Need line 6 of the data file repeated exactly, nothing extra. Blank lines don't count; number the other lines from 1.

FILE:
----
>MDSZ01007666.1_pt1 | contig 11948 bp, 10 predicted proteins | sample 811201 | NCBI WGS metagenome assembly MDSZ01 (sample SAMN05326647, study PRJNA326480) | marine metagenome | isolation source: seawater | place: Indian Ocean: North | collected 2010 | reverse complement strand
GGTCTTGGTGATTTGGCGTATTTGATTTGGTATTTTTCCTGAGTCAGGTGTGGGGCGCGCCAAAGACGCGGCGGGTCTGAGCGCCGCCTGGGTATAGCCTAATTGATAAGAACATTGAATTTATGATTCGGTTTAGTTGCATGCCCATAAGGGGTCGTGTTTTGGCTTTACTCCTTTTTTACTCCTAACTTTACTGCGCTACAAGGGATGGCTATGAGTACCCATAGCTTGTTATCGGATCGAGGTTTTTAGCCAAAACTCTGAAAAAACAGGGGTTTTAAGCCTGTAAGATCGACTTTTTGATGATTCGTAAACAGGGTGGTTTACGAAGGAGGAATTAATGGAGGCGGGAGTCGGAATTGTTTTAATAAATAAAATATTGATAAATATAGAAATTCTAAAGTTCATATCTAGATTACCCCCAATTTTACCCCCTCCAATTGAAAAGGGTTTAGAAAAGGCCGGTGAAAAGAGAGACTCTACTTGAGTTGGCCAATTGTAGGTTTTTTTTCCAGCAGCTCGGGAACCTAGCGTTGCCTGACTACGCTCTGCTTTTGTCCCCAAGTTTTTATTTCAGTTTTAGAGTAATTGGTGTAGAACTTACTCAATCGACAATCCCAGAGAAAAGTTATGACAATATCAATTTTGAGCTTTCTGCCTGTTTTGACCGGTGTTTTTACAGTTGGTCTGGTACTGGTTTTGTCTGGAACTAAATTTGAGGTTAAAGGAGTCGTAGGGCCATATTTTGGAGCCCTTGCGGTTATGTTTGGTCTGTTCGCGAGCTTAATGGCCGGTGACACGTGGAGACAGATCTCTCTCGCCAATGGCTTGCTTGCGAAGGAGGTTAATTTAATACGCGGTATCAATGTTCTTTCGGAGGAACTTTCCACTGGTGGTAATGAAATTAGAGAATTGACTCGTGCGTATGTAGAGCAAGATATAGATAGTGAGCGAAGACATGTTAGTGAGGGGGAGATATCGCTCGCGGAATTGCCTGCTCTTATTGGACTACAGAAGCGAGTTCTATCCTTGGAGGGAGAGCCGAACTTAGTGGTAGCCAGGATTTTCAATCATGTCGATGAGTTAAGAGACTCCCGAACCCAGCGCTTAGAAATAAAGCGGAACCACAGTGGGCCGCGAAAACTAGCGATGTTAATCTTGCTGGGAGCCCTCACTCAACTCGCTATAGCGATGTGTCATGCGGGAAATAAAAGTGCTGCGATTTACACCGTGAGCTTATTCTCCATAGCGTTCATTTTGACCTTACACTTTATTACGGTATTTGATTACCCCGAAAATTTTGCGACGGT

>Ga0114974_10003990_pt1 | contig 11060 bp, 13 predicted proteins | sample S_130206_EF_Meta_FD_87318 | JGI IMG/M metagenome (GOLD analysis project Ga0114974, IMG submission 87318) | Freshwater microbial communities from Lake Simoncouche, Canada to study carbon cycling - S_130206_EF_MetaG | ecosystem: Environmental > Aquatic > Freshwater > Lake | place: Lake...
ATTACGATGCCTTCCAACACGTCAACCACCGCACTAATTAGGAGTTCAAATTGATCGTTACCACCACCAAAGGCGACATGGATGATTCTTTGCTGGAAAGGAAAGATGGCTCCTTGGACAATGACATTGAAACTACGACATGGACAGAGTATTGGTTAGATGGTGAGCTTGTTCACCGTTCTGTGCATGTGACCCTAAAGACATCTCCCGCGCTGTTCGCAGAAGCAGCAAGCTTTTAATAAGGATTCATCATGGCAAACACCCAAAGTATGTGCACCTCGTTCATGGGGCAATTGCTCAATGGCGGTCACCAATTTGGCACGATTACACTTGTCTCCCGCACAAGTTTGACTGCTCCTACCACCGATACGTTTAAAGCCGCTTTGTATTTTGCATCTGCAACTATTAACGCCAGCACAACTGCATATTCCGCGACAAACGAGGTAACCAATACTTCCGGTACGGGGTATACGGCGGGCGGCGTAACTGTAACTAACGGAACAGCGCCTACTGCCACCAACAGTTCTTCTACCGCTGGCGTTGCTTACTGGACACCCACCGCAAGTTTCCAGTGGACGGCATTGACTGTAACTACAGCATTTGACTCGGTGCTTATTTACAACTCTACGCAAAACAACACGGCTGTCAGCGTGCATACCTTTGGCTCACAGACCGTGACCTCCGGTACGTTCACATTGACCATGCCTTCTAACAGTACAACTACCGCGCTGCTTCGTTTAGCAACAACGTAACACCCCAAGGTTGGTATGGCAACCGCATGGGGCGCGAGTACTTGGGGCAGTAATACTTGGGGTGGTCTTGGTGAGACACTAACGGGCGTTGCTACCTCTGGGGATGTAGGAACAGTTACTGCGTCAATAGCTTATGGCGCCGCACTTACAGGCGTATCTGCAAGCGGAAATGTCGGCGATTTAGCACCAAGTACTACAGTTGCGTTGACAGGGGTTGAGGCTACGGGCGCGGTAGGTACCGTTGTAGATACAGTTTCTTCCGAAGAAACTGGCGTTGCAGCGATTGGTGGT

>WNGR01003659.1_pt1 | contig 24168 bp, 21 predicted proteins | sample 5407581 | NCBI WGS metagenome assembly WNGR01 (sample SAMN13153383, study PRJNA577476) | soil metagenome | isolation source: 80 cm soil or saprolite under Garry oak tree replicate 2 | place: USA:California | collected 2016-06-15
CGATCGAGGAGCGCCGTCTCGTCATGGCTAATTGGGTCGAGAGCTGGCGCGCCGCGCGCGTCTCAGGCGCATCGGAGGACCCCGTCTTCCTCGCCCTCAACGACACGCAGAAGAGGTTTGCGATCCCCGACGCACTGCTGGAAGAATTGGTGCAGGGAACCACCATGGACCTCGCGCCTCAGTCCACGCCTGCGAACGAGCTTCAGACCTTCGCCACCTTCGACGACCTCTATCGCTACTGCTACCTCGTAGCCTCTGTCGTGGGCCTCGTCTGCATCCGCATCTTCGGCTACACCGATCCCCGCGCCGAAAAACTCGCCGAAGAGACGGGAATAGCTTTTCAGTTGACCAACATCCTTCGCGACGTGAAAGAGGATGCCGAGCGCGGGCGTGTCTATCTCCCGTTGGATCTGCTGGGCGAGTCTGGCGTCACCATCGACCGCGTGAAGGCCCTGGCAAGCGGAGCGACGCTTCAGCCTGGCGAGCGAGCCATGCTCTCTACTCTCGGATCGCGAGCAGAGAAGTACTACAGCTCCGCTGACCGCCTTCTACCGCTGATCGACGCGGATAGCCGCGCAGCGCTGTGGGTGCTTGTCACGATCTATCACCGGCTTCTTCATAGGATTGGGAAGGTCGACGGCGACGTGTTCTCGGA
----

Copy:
CGATCGAGGAGCGCCGTCTCGTCATGGCTAATTGGGTCGAGAGCTGGCGCGCCGCGCGCGTCTCAGGCGCATCGGAGGACCCCGTCTTCCTCGCCCTCAACGACACGCAGAAGAGGTTTGCGATCCCCGACGCACTGCTGGAAGAATTGGTGCAGGGAACCACCATGGACCTCGCGCCTCAGTCCACGCCTGCGAACGAGCTTCAGACCTTCGCCACCTTCGACGACCTCTATCGCTACTGCTACCTCGTAGCCTCTGTCGTGGGCCTCGTCTGCATCCGCATCTTCGGCTACACCGATCCCCGCGCCGAAAAACTCGCCGAAGAGACGGGAATAGCTTTTCAGTTGACCAACATCCTTCGCGACGTGAAAGAGGATGCCGAGCGCGGGCGTGTCTATCTCCCGTTGGATCTGCTGGGCGAGTCTGGCGTCACCATCGACCGCGTGAAGGCCCTGGCAAGCGGAGCGACGCTTCAGCCTGGCGAGCGAGCCATGCTCTCTACTCTCGGATCGCGAGCAGAGAAGTACTACAGCTCCGCTGACCGCCTTCTACCGCTGATCGACGCGGATAGCCGCGCAGCGCTGTGGGTGCTTGTCACGATCTATCACCGGCTTCTTCATAGGATTGGGAAGGTCGACGGCGACGTGTTCTCGGA